Home prices rose in the vast majority of metropolitan statistical areas (MSAs) in the first quarter (Q1) of 2013, the National Association of Realtors (NAR) said in a recent report.
According to the NAR, year-over-year home price gains were seen in Q1 in 133 of 150 MSAs analyzed. One year ago, in Q1 2012, year-over-year home price gains occurred in 74 of 150 MSAs. The expectation, the report noted, is for continued modest growth in the near future.
“If home builders can continue to ramp up production, then home price growth is expected to moderate in 2014,” Lawrence Yun, NAR chief economist, said in a statement.
All four major U.S. regions experienced year-over-year home price increases in Q1.
The West saw the largest year-over-year rise in home prices in Q1 with a 24.4 percent increase up to a median single-family home price of $247,800.
Single-family home prices rose 9.3 percent yearly in the South in Q1 – up to a median price of $156,800, while the median home price in the Midwest rose 8.2 percent from Q1 2012 to Q1 2013 to $135,100.
Additionally, the median home price in the Northeast rose 2.9 percent yearly to $234,000 in Q1.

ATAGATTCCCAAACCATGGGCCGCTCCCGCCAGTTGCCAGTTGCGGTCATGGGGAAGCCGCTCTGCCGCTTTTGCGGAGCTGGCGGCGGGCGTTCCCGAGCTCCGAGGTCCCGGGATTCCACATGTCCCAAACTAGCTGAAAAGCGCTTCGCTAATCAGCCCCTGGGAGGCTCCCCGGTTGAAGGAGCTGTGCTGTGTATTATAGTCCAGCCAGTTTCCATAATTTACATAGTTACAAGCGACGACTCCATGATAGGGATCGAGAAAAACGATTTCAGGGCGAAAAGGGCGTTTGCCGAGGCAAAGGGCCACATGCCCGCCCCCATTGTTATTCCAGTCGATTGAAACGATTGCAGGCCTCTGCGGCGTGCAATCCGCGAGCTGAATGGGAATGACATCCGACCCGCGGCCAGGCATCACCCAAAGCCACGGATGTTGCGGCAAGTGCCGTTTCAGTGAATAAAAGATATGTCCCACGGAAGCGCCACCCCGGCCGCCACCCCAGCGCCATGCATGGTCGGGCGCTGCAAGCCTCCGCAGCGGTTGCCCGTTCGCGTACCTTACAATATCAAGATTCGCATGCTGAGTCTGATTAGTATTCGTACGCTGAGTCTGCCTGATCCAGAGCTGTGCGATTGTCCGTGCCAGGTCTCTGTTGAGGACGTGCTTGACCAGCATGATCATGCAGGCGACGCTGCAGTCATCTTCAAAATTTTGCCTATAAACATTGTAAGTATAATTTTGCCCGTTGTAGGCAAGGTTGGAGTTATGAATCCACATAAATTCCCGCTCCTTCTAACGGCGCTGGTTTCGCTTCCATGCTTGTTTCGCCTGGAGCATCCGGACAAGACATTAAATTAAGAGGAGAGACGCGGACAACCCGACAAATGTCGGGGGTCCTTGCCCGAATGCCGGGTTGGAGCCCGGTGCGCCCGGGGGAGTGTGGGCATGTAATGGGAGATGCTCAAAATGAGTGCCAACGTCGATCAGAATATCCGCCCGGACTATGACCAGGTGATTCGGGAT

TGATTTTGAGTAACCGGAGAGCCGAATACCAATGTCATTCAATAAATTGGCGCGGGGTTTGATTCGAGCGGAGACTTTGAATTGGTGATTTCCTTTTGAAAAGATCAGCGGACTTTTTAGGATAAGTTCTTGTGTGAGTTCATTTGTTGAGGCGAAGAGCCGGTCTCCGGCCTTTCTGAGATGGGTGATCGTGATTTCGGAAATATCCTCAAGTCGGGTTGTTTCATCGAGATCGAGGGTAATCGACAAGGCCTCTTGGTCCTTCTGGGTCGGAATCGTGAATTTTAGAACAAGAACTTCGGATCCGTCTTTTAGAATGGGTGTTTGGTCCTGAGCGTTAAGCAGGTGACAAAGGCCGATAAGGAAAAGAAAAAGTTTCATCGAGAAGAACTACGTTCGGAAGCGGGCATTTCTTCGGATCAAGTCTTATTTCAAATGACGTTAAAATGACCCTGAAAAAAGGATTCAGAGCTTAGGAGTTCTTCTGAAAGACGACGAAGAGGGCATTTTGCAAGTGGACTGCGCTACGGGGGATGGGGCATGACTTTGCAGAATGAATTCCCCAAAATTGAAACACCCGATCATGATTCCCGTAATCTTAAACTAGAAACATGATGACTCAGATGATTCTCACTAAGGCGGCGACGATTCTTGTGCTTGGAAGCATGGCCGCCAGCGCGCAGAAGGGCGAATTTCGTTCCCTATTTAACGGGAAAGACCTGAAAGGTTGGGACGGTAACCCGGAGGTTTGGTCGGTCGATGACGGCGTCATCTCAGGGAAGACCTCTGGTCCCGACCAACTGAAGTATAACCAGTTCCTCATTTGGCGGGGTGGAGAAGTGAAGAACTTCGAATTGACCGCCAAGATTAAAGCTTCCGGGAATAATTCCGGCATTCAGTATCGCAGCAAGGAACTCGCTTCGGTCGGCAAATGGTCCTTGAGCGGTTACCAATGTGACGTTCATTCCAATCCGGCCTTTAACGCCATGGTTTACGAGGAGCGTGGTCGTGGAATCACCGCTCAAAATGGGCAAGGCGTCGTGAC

“Some of the previously hard-hit markets like Phoenix, Sacramento and Miami continue to experience a dramatic turnaround, while a new set of areas like Atlanta, Minneapolis and Seattle have begun to show strong signs of upward momentum,” Yun said.
Despite rising home prices across the U.S., the market is not completely tilted in favor of sellers, the report noted.
“Even with rising home prices, there is still plenty of buying power in the market,” Gary Thomas, NAR President, said in a statement. “Historically low mortgage interest rates and home prices that remain well below their peak mean most buyers can purchase well within their means, assuming they meet ongoing stringent credit standards.”